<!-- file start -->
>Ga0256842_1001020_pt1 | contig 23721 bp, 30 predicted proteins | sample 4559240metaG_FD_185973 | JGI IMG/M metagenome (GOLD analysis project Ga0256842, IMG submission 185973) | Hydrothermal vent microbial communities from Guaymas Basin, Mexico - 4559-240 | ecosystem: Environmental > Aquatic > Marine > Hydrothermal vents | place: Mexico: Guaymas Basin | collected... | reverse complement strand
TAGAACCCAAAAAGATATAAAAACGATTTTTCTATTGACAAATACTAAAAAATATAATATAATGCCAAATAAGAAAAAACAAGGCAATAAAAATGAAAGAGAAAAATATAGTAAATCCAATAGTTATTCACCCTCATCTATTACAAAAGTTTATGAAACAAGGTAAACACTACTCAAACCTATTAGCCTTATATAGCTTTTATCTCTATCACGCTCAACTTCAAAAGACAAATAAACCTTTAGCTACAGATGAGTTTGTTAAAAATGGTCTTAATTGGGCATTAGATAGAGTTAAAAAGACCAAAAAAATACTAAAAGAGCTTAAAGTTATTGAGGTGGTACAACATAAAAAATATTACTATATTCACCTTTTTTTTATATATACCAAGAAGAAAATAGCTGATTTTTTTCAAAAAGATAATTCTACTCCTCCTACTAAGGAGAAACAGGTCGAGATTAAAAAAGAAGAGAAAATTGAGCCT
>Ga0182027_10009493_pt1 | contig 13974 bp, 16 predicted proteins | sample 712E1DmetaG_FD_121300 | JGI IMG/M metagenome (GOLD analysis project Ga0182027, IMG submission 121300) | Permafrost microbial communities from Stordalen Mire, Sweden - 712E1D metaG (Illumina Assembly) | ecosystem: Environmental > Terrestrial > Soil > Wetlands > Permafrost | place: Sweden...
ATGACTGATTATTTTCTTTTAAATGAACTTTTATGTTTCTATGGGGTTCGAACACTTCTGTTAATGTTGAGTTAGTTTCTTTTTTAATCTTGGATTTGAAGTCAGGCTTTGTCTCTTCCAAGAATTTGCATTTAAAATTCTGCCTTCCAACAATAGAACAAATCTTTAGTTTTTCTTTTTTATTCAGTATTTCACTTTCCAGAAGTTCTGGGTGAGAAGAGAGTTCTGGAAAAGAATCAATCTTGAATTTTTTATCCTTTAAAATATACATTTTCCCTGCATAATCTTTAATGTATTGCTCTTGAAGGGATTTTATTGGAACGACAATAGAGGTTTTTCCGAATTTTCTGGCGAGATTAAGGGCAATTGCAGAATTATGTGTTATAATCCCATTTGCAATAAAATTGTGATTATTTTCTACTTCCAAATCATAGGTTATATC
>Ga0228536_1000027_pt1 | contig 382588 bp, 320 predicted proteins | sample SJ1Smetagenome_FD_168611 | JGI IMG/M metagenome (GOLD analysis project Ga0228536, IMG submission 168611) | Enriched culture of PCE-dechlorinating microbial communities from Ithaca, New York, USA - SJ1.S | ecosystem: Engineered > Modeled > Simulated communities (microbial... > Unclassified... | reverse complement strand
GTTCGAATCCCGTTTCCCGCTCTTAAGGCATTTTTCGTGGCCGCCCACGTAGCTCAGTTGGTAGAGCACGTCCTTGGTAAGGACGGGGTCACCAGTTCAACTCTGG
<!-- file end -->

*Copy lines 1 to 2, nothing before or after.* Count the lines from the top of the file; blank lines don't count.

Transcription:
>Ga0256842_1001020_pt1 | contig 23721 bp, 30 predicted proteins | sample 4559240metaG_FD_185973 | JGI IMG/M metagenome (GOLD analysis project Ga0256842, IMG submission 185973) | Hydrothermal vent microbial communities from Guaymas Basin, Mexico - 4559-240 | ecosystem: Environmental > Aquatic > Marine > Hydrothermal vents | place: Mexico: Guaymas Basin | collected... | reverse complement strand
TAGAACCCAAAAAGATATAAAAACGATTTTTCTATTGACAAATACTAAAAAATATAATATAATGCCAAATAAGAAAAAACAAGGCAATAAAAATGAAAGAGAAAAATATAGTAAATCCAATAGTTATTCACCCTCATCTATTACAAAAGTTTATGAAACAAGGTAAACACTACTCAAACCTATTAGCCTTATATAGCTTTTATCTCTATCACGCTCAACTTCAAAAGACAAATAAACCTTTAGCTACAGATGAGTTTGTTAAAAATGGTCTTAATTGGGCATTAGATAGAGTTAAAAAGACCAAAAAAATACTAAAAGAGCTTAAAGTTATTGAGGTGGTACAACATAAAAAATATTACTATATTCACCTTTTTTTTATATATACCAAGAAGAAAATAGCTGATTTTTTTCAAAAAGATAATTCTACTCCTCCTACTAAGGAGAAACAGGTCGAGATTAAAAAAGAAGAGAAAATTGAGCCT